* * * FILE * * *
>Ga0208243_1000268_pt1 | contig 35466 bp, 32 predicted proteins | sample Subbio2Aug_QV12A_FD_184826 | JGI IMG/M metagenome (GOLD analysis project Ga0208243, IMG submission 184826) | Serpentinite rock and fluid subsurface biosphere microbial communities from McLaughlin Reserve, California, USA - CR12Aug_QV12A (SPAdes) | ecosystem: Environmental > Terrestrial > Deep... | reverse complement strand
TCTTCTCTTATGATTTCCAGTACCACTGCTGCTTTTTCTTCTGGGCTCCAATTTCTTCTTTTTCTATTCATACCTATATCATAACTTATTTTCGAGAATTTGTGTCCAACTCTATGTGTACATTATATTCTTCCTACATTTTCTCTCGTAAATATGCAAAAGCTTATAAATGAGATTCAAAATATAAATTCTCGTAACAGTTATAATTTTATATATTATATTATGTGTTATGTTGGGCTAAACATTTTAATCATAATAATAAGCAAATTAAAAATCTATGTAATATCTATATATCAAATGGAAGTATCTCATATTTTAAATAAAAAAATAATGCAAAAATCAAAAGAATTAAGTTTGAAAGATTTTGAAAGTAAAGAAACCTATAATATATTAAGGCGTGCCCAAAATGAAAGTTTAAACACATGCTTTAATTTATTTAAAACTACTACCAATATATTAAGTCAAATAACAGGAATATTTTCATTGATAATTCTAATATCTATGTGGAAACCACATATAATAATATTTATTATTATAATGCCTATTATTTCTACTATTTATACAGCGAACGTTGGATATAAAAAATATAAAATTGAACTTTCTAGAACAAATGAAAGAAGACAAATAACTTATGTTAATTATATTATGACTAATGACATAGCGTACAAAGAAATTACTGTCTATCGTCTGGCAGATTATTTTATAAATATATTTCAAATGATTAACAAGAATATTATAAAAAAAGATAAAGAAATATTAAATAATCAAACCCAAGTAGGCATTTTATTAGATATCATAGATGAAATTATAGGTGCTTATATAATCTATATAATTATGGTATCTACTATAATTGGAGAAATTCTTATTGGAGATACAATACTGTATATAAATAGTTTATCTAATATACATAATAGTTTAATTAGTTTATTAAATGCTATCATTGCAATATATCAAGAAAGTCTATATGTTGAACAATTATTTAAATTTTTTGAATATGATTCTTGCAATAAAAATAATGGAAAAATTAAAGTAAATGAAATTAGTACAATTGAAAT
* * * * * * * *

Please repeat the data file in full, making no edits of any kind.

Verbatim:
>Ga0208243_1000268_pt1 | contig 35466 bp, 32 predicted proteins | sample Subbio2Aug_QV12A_FD_184826 | JGI IMG/M metagenome (GOLD analysis project Ga0208243, IMG submission 184826) | Serpentinite rock and fluid subsurface biosphere microbial communities from McLaughlin Reserve, California, USA - CR12Aug_QV12A (SPAdes) | ecosystem: Environmental > Terrestrial > Deep... | reverse complement strand
TCTTCTCTTATGATTTCCAGTACCACTGCTGCTTTTTCTTCTGGGCTCCAATTTCTTCTTTTTCTATTCATACCTATATCATAACTTATTTTCGAGAATTTGTGTCCAACTCTATGTGTACATTATATTCTTCCTACATTTTCTCTCGTAAATATGCAAAAGCTTATAAATGAGATTCAAAATATAAATTCTCGTAACAGTTATAATTTTATATATTATATTATGTGTTATGTTGGGCTAAACATTTTAATCATAATAATAAGCAAATTAAAAATCTATGTAATATCTATATATCAAATGGAAGTATCTCATATTTTAAATAAAAAAATAATGCAAAAATCAAAAGAATTAAGTTTGAAAGATTTTGAAAGTAAAGAAACCTATAATATATTAAGGCGTGCCCAAAATGAAAGTTTAAACACATGCTTTAATTTATTTAAAACTACTACCAATATATTAAGTCAAATAACAGGAATATTTTCATTGATAATTCTAATATCTATGTGGAAACCACATATAATAATATTTATTATTATAATGCCTATTATTTCTACTATTTATACAGCGAACGTTGGATATAAAAAATATAAAATTGAACTTTCTAGAACAAATGAAAGAAGACAAATAACTTATGTTAATTATATTATGACTAATGACATAGCGTACAAAGAAATTACTGTCTATCGTCTGGCAGATTATTTTATAAATATATTTCAAATGATTAACAAGAATATTATAAAAAAAGATAAAGAAATATTAAATAATCAAACCCAAGTAGGCATTTTATTAGATATCATAGATGAAATTATAGGTGCTTATATAATCTATATAATTATGGTATCTACTATAATTGGAGAAATTCTTATTGGAGATACAATACTGTATATAAATAGTTTATCTAATATACATAATAGTTTAATTAGTTTATTAAATGCTATCATTGCAATATATCAAGAAAGTCTATATGTTGAACAATTATTTAAATTTTTTGAATATGATTCTTGCAATAAAAATAATGGAAAAATTAAAGTAAATGAAATTAGTACAATTGAAAT